Suicide bomber kills 28, wounds 150 at mosque in NW Pakistan

Suicide bomber kills 28, wounds 150 at mosque in NW Pakistan

PESHAWAR, Pakistan (AP) — A suicide bomber struck at a mosque at a police compound in the northwest Pakistani city of Peshawar on Monday, killing at least 28 people and injuring up to 150 worshipers, most of them police officers, officials said.

The bombing was condemned across the country by opposition parties and government officials. Ghulam Ali, the provincial governor in Khyber Pakhtunkhwa, where Peshawar is the capital, said there were fears the death toll could rise further.

Most of the victims were police officers and police officers – the mosque attacked is located on an extensive compound that also serves as the city’s police headquarters. Police said between 300 and 350 worshipers were inside the mosque when the bomber detonated his explosives.

No one immediately claimed responsibility for the bombing, said Saddique Khan, a senior police official in Peshawar, but the Pakistani Taliban have been blamed for similar suicide bombings in the past.

The police compound is located in a high-security zone in Peshawar, along with several government buildings, and it was unclear how the bomber managed to get so deep into the zone unnoticed.

The force of the blast caused the mosque’s roof to collapse, injuring many people, according to Zafar Khan, a local police officer.

One survivor, police officer Meena Gul, 38, said he was at the mosque when the bomb went off. He said he doesn’t know how he survived unharmed. He heard screams and screams after the bomb went off, Gul said.

Rescuers were trying to clear piles of rubble from the mosque’s grounds and get to worshipers who were still trapped under the rubble, police said. At a nearby hospital, many of the wounded were in critical condition as the death toll mounted.

Prime Minister Shahbaz Sharif issued a statement condemning the bombing and instructing the authorities to provide the victims with the best possible medical treatment. He also promised “tough action” against those behind the attack.

Former Prime Minister Imran Khan also condemned the bombing, calling it a “suicide terrorist attack” in a Twitter post. “My prayers and condolences go out to the families of the victims,” ​​said the ex-premier. “It is imperative that we improve our intelligence gathering and adequately equip our police forces to combat the growing threat of terrorism.”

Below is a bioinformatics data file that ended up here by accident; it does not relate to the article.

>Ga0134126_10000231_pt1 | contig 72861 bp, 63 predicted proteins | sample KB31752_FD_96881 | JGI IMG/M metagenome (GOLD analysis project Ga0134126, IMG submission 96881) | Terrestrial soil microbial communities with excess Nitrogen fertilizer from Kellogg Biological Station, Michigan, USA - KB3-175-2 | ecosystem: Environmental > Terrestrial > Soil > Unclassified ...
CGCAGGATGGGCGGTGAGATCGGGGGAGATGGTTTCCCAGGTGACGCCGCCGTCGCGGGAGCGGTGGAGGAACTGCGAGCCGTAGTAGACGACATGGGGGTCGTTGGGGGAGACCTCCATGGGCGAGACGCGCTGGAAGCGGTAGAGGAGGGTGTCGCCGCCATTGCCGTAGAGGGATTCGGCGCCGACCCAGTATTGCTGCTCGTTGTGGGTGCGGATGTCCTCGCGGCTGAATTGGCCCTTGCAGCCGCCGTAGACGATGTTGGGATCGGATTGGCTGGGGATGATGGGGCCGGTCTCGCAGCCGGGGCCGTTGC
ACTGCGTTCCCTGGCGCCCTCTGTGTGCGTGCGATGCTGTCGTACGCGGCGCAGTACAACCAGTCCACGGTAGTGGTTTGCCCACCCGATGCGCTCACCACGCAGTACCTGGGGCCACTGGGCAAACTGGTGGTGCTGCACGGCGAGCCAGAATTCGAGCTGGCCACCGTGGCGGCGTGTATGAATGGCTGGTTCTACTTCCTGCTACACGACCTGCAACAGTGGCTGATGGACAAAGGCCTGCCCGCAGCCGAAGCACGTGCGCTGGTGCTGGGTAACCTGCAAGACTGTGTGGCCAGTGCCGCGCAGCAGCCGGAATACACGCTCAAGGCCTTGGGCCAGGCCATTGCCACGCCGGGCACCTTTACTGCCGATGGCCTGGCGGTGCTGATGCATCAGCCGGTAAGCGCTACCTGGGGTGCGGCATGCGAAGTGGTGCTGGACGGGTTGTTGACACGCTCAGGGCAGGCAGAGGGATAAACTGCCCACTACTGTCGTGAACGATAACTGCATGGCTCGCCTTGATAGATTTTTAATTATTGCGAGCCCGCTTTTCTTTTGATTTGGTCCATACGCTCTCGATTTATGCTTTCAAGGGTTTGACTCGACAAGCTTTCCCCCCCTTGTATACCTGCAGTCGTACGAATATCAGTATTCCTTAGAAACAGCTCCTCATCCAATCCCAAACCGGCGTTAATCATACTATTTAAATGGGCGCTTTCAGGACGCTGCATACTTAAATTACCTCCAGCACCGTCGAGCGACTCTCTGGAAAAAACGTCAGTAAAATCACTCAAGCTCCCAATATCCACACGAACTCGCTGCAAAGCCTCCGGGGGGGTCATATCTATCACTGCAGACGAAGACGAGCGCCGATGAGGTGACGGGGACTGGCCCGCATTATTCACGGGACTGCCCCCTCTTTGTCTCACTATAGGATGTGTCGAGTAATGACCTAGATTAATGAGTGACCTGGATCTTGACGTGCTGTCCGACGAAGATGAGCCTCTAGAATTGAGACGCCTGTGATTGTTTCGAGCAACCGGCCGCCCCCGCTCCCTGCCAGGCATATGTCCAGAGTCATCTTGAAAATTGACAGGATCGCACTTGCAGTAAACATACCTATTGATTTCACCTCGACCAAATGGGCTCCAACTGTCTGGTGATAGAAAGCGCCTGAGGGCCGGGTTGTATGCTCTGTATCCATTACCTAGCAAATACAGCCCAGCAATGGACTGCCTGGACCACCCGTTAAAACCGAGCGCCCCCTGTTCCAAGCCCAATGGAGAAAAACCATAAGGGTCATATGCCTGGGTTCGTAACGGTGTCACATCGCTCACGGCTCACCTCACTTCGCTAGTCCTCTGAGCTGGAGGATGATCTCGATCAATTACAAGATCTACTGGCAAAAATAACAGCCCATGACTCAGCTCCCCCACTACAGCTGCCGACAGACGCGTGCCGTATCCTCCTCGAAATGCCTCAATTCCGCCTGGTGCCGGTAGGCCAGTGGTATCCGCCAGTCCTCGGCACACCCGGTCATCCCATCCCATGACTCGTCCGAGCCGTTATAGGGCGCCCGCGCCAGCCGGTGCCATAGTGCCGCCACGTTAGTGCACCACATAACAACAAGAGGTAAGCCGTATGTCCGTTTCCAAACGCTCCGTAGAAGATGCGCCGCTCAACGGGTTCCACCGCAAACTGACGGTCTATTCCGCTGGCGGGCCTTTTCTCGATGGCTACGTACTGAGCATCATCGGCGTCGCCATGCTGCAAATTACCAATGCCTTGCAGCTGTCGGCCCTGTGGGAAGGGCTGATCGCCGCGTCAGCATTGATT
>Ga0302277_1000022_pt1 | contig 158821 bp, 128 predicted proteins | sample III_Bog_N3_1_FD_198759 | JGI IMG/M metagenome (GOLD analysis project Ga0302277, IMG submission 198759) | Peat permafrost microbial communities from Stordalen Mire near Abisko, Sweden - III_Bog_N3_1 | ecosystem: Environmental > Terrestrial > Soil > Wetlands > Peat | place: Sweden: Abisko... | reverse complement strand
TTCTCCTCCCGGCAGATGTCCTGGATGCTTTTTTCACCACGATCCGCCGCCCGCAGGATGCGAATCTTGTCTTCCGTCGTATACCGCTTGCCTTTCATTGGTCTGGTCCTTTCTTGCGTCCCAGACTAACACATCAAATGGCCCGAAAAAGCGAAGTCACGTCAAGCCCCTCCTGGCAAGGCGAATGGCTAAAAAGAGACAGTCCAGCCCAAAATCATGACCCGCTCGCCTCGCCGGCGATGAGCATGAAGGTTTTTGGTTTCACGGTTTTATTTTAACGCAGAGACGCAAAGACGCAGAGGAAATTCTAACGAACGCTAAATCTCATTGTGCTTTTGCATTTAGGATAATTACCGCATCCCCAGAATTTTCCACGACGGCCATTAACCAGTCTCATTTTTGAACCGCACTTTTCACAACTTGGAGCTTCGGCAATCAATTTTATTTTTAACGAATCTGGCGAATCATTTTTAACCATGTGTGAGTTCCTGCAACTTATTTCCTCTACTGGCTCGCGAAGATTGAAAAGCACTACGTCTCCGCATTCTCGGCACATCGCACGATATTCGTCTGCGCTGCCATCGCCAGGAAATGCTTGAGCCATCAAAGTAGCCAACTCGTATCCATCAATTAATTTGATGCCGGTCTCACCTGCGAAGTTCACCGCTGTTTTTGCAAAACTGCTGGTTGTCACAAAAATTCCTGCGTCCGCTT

Peshawar has been the scene of frequent militant attacks. The Pakistani Taliban, known as Tehreek-e-Taliban Pakistan or TTP, are a separate group but also a close ally of the Afghan Taliban, who seized power in neighboring Afghanistan in August 2021 when US and NATO forces were in the Final phase was their withdrawal from the country after 20 years of war.

The TTP has led an insurgency in Pakistan for the past 15 years, fighting for stricter enforcement of Islamic law in the country, the release of its members in government custody and a reduction in the Pakistani military presence in the country’s former tribal areas.

Pakistan has seen a surge in militant attacks since November, when the Pakistani Taliban ended their ceasefire with government forces.

The ceasefire ended as Pakistan was still grappling with last summer’s unprecedented floods that killed 1,739 people, destroyed more than 2 million homes and at one point submerged a third of the country. Flood damage totaled more than $30 billion and authorities are still struggling months later to organize tents, shelter and food for survivors.

Cash-strapped Pakistan is also facing one of the worst economic crises right now and is seeking a crucial $1.1 billion installment from the International Monetary Fund – part of its $6 billion bailout package – to avoid a default. Talks with the IMF about reviving the rescue package have stalled in recent months.

Sharif’s government came to power last April after Imran Khan was ousted in a vote of no confidence in parliament. Khan has since campaigned for a snap election, claiming his ouster was illegal and part of a US-backed conspiracy. Washington and Sharif have dismissed Khan’s claims.


Associated Press writer Munir Ahmed in Islamabad contributed to this report.

Riaz Khan, The Associated Press

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